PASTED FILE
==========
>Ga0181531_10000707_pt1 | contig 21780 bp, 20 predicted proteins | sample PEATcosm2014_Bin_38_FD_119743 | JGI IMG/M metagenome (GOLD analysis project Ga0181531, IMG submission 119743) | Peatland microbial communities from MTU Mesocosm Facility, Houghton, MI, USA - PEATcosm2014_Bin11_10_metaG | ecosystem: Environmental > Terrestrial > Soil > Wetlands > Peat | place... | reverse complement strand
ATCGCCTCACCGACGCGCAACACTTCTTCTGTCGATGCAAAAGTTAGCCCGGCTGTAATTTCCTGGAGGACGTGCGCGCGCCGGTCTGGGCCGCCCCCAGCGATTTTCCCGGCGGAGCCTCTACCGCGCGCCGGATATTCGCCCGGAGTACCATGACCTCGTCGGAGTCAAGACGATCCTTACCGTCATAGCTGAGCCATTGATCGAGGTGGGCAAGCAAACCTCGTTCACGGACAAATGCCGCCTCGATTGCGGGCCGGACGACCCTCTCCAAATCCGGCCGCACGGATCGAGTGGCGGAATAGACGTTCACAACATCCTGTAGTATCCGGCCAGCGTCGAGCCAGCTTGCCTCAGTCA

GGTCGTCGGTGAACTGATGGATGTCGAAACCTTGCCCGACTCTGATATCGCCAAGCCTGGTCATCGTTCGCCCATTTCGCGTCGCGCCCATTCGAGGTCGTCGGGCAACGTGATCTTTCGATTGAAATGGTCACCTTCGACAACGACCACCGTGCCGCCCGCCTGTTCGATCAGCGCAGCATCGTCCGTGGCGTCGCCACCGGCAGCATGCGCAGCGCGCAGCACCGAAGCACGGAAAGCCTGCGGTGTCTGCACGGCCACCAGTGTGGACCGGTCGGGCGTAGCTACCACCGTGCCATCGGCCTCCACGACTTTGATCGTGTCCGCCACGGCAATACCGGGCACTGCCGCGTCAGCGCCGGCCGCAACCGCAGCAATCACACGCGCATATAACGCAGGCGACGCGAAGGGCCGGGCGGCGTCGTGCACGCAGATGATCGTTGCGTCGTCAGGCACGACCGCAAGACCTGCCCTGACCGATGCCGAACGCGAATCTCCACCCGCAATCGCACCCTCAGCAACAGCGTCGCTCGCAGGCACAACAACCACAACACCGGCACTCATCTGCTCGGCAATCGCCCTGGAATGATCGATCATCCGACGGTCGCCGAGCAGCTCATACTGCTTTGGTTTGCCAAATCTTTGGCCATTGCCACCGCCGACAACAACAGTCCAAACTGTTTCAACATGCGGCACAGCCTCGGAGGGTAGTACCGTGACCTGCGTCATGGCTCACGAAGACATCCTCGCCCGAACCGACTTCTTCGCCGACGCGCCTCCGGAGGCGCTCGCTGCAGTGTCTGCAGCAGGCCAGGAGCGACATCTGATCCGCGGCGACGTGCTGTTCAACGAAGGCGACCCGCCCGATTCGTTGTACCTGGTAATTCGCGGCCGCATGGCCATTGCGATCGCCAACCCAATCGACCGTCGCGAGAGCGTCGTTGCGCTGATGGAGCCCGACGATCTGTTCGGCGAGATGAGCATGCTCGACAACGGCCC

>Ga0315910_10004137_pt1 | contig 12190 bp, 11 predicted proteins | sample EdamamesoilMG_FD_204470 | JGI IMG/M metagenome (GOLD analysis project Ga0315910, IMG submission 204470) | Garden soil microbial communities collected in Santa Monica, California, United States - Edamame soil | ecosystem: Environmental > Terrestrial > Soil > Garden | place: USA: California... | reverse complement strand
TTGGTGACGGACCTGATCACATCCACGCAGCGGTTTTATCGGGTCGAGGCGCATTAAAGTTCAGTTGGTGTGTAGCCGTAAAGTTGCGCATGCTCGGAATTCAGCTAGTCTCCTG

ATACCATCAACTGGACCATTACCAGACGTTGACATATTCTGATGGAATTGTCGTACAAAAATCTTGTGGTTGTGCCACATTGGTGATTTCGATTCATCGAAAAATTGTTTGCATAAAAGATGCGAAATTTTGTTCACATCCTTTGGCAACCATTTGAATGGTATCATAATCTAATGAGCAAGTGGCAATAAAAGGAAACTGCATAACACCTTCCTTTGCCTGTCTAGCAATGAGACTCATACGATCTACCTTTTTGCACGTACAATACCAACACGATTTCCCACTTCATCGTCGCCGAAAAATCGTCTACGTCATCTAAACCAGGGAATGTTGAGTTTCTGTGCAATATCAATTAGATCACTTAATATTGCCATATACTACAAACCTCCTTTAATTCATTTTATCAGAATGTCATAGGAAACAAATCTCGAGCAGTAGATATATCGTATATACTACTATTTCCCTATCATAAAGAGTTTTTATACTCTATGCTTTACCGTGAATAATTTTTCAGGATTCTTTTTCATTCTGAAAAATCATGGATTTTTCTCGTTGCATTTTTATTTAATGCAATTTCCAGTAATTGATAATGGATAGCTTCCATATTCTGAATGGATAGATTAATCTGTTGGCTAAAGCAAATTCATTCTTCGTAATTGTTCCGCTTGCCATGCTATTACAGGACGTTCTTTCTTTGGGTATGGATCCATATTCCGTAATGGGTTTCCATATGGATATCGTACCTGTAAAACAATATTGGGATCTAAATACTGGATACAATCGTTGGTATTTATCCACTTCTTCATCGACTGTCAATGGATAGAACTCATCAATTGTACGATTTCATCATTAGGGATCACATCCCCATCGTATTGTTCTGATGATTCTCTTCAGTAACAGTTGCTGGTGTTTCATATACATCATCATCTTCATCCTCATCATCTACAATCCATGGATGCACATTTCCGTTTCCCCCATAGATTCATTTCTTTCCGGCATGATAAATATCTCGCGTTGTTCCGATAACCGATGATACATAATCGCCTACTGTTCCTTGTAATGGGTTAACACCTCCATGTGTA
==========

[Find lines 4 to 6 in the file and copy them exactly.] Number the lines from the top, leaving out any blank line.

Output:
>Ga0315910_10004137_pt1 | contig 12190 bp, 11 predicted proteins | sample EdamamesoilMG_FD_204470 | JGI IMG/M metagenome (GOLD analysis project Ga0315910, IMG submission 204470) | Garden soil microbial communities collected in Santa Monica, California, United States - Edamame soil | ecosystem: Environmental > Terrestrial > Soil > Garden | place: USA: California... | reverse complement strand
TTGGTGACGGACCTGATCACATCCACGCAGCGGTTTTATCGGGTCGAGGCGCATTAAAGTTCAGTTGGTGTGTAGCCGTAAAGTTGCGCATGCTCGGAATTCAGCTAGTCTCCTG

ATACCATCAACTGGACCATTACCAGACGTTGACATATTCTGATGGAATTGTCGTACAAAAATCTTGTGGTTGTGCCACATTGGTGATTTCGATTCATCGAAAAATTGTTTGCATAAAAGATGCGAAATTTTGTTCACATCCTTTGGCAACCATTTGAATGGTATCATAATCTAATGAGCAAGTGGCAATAAAAGGAAACTGCATAACACCTTCCTTTGCCTGTCTAGCAATGAGACTCATACGATCTACCTTTTTGCACGTACAATACCAACACGATTTCCCACTTCATCGTCGCCGAAAAATCGTCTACGTCATCTAAACCAGGGAATGTTGAGTTTCTGTGCAATATCAATTAGATCACTTAATATTGCCATATACTACAAACCTCCTTTAATTCATTTTATCAGAATGTCATAGGAAACAAATCTCGAGCAGTAGATATATCGTATATACTACTATTTCCCTATCATAAAGAGTTTTTATACTCTATGCTTTACCGTGAATAATTTTTCAGGATTCTTTTTCATTCTGAAAAATCATGGATTTTTCTCGTTGCATTTTTATTTAATGCAATTTCCAGTAATTGATAATGGATAGCTTCCATATTCTGAATGGATAGATTAATCTGTTGGCTAAAGCAAATTCATTCTTCGTAATTGTTCCGCTTGCCATGCTATTACAGGACGTTCTTTCTTTGGGTATGGATCCATATTCCGTAATGGGTTTCCATATGGATATCGTACCTGTAAAACAATATTGGGATCTAAATACTGGATACAATCGTTGGTATTTATCCACTTCTTCATCGACTGTCAATGGATAGAACTCATCAATTGTACGATTTCATCATTAGGGATCACATCCCCATCGTATTGTTCTGATGATTCTCTTCAGTAACAGTTGCTGGTGTTTCATATACATCATCATCTTCATCCTCATCATCTACAATCCATGGATGCACATTTCCGTTTCCCCCATAGATTCATTTCTTTCCGGCATGATAAATATCTCGCGTTGTTCCGATAACCGATGATACATAATCGCCTACTGTTCCTTGTAATGGGTTAACACCTCCATGTGTA